The Hyperstationary State: Five Walks in Search of the Future in Shanghai
Keywords:Shanghai, China, Architecture, Urbanism, Contradiction, Modernism, Socialist Realism, Uneven Development, Neoliberalism, Communism, Expositions, Futurism
Shanghai is invariably used in film sets and popular discourse as an image of the future. But what sort of future can be found here? Is it a qualitative or quantitative advance? Is there any trace in the landscape of China’s officially still-Communist ideology? Has the city become so contradictory as to be all-but unreadable? Contemporary Shanghai is often read as a purely capitalist spectacle, with the interruption between the colonial metropolis of the interwar years and the commercial megalopolis of today barely thought about. A sort of super-NEP has now visibly created one of the world’s most visually capitalist cities, at least in its neon-lit night-time appearance and its skyline of competing pinnacles. Yet this seeming contradiction is invariably effaced, smoothed over in the reigning notion of the ’harmonious society’.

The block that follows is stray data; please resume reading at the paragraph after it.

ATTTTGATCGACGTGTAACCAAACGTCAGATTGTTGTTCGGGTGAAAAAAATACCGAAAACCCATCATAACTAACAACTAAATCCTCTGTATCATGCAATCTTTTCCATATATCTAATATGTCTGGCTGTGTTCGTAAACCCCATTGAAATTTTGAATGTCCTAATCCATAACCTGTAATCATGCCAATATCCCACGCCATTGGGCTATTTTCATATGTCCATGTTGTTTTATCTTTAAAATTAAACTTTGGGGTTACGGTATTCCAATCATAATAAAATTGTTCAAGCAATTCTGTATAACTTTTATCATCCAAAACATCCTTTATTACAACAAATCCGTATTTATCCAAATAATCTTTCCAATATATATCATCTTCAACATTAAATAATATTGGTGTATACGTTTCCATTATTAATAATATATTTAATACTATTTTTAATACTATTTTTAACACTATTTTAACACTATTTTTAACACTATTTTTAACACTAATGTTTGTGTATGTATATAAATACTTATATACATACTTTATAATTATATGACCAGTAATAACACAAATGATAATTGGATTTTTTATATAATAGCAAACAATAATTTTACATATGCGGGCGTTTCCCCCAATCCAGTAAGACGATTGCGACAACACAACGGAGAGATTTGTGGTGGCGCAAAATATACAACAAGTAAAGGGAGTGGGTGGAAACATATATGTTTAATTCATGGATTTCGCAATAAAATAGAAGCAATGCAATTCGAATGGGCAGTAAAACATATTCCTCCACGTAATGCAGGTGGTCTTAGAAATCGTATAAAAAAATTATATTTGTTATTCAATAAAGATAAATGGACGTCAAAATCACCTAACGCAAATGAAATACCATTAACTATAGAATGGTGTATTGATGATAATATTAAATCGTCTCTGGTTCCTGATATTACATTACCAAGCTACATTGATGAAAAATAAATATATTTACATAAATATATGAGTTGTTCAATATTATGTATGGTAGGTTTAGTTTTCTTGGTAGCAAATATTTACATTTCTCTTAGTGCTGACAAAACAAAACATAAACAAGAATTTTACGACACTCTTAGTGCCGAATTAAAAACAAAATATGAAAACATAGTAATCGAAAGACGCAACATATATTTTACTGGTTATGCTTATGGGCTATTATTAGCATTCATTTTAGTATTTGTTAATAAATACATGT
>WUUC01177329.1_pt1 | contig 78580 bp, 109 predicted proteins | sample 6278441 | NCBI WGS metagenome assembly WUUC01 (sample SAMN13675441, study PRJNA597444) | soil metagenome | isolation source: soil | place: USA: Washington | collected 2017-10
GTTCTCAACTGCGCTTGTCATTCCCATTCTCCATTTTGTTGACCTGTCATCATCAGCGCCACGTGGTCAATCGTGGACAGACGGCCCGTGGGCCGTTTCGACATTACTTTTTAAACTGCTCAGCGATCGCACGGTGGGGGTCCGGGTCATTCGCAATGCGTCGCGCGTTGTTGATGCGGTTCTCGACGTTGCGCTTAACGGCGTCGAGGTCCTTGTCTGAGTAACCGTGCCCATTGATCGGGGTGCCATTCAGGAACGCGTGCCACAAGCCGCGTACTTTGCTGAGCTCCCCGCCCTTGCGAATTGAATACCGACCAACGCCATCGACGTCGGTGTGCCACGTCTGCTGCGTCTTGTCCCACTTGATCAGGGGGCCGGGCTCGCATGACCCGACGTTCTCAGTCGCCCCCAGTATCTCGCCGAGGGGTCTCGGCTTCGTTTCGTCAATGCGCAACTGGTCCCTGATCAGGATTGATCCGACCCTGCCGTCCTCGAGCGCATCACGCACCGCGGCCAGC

This essay is a series of beginners’ impressions of the city’s architecture, so it is deeply tentative, but it finds hints of various non-capitalist built forms – particularly a concomitance with Soviet Socialist Realist architecture of the 1950s. It finds at the same time a dramatic cityscape of primitive accumulation, with extreme juxtapositions between the pre-1990s city and the present. Finally, in an excursion to the 2010 Shanghai Expo, we find two attempts to revive the language of a more egalitarian urban politics; in the Venezuelan Pavilion, an unashamed exercise in ’21st century socialism’; and in the ’Future Cities Pavilion’, which balances a wildly contradictory series of possible futures, alternately fossil fuel-driven and ecological, egalitarian and neoliberal, as if they could all happen at the same time.
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